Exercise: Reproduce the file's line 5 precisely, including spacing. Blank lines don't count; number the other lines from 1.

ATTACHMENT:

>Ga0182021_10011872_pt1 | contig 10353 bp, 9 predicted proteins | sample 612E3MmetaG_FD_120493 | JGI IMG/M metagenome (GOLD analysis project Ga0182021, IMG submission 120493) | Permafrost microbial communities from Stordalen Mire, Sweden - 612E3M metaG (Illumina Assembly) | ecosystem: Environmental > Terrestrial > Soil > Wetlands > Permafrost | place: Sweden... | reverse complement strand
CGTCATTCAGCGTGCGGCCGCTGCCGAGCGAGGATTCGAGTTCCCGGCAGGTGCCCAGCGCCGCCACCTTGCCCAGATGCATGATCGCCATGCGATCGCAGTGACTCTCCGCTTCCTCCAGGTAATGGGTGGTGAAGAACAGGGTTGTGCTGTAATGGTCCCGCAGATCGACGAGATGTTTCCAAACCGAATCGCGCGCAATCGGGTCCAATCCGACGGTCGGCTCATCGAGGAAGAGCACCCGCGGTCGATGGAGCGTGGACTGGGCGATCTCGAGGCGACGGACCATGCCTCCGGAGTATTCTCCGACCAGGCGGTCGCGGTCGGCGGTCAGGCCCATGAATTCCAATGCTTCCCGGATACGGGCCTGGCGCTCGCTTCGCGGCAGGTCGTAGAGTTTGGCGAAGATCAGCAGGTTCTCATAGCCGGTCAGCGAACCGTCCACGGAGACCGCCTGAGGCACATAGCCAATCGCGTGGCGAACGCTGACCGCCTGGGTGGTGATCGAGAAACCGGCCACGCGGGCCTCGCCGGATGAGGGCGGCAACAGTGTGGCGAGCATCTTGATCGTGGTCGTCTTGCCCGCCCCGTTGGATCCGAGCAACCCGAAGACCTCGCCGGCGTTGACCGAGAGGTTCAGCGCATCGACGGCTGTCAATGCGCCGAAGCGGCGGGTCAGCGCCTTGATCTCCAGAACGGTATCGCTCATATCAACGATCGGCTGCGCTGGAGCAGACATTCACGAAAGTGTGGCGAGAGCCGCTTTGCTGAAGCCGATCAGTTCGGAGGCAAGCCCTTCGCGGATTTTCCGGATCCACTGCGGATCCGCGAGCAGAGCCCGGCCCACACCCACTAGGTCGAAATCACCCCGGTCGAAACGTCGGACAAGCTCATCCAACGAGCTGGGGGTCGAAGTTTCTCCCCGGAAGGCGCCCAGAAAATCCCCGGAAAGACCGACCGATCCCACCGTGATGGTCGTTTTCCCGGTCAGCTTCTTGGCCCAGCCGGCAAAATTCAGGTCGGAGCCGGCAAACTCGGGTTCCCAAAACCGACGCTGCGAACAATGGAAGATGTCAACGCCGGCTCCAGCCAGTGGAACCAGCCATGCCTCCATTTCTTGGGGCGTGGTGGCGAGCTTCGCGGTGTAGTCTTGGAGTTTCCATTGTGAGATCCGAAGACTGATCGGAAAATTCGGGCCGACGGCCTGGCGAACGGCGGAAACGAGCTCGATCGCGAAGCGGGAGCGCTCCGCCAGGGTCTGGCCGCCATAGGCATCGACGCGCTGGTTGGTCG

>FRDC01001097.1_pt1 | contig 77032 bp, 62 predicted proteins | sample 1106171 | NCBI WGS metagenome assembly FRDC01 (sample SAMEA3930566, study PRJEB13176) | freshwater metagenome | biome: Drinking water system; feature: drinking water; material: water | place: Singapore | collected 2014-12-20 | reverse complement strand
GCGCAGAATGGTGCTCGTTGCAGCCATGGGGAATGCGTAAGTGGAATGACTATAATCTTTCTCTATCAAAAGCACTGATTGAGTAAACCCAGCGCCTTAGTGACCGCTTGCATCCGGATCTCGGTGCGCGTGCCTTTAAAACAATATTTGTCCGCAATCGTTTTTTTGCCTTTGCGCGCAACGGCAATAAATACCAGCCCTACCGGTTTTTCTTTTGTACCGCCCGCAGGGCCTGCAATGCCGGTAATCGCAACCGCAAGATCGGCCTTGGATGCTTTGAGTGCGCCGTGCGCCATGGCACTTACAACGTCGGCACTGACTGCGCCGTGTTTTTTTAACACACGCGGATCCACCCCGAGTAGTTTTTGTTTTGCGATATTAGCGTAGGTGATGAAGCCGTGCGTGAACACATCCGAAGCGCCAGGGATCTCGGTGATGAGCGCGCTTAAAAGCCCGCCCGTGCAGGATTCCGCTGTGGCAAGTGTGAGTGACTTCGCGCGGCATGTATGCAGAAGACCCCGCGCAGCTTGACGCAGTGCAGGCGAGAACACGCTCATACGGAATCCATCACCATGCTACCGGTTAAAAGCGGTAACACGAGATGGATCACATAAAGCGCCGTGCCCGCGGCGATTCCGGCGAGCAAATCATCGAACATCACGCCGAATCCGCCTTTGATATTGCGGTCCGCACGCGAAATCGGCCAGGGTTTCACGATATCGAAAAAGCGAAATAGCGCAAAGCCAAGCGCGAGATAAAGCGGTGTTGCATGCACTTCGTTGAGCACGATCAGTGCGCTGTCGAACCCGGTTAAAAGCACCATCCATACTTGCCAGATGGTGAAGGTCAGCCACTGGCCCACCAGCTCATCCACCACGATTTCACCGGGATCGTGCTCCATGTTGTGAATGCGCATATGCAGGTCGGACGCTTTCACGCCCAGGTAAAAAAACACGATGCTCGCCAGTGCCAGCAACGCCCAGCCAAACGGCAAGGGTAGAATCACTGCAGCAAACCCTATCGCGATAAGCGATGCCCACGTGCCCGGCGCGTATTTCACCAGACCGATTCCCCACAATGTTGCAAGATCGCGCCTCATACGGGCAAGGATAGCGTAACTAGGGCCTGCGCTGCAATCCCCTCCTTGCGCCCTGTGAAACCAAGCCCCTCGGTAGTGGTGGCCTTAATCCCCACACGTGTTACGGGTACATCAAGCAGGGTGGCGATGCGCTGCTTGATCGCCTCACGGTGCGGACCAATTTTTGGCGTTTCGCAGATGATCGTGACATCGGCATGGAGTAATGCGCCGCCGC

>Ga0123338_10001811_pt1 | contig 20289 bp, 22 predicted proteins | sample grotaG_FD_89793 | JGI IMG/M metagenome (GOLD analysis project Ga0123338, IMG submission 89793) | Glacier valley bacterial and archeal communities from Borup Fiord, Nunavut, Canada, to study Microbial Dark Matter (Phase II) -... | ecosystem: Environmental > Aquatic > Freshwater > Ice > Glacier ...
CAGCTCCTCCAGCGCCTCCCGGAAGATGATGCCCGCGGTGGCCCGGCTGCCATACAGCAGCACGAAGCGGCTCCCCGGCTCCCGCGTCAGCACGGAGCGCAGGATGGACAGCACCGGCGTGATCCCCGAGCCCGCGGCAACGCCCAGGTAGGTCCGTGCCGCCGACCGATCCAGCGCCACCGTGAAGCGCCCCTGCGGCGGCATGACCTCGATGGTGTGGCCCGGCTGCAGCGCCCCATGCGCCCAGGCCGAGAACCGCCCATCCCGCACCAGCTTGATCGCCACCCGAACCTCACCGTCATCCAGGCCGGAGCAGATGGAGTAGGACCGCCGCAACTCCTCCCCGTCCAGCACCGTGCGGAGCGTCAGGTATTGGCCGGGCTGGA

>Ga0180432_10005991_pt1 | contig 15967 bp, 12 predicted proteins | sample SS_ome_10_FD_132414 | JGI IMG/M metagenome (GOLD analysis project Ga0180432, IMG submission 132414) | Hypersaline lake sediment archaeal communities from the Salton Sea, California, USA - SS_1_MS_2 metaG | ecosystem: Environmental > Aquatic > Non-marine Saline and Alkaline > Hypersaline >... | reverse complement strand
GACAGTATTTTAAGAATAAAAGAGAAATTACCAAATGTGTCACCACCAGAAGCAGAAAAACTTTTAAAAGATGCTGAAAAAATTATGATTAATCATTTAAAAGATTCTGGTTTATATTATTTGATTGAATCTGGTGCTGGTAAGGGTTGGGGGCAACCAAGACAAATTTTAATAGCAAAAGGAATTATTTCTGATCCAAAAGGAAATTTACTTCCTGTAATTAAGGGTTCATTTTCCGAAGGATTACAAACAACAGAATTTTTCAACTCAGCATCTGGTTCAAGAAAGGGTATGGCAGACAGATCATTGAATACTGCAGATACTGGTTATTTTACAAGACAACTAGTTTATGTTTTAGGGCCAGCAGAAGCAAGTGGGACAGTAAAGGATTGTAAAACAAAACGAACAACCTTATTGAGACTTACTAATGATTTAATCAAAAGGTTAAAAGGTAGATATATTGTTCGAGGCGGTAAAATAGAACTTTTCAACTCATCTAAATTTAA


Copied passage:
>Ga0123338_10001811_pt1 | contig 20289 bp, 22 predicted proteins | sample grotaG_FD_89793 | JGI IMG/M metagenome (GOLD analysis project Ga0123338, IMG submission 89793) | Glacier valley bacterial and archeal communities from Borup Fiord, Nunavut, Canada, to study Microbial Dark Matter (Phase II) -... | ecosystem: Environmental > Aquatic > Freshwater > Ice > Glacier ...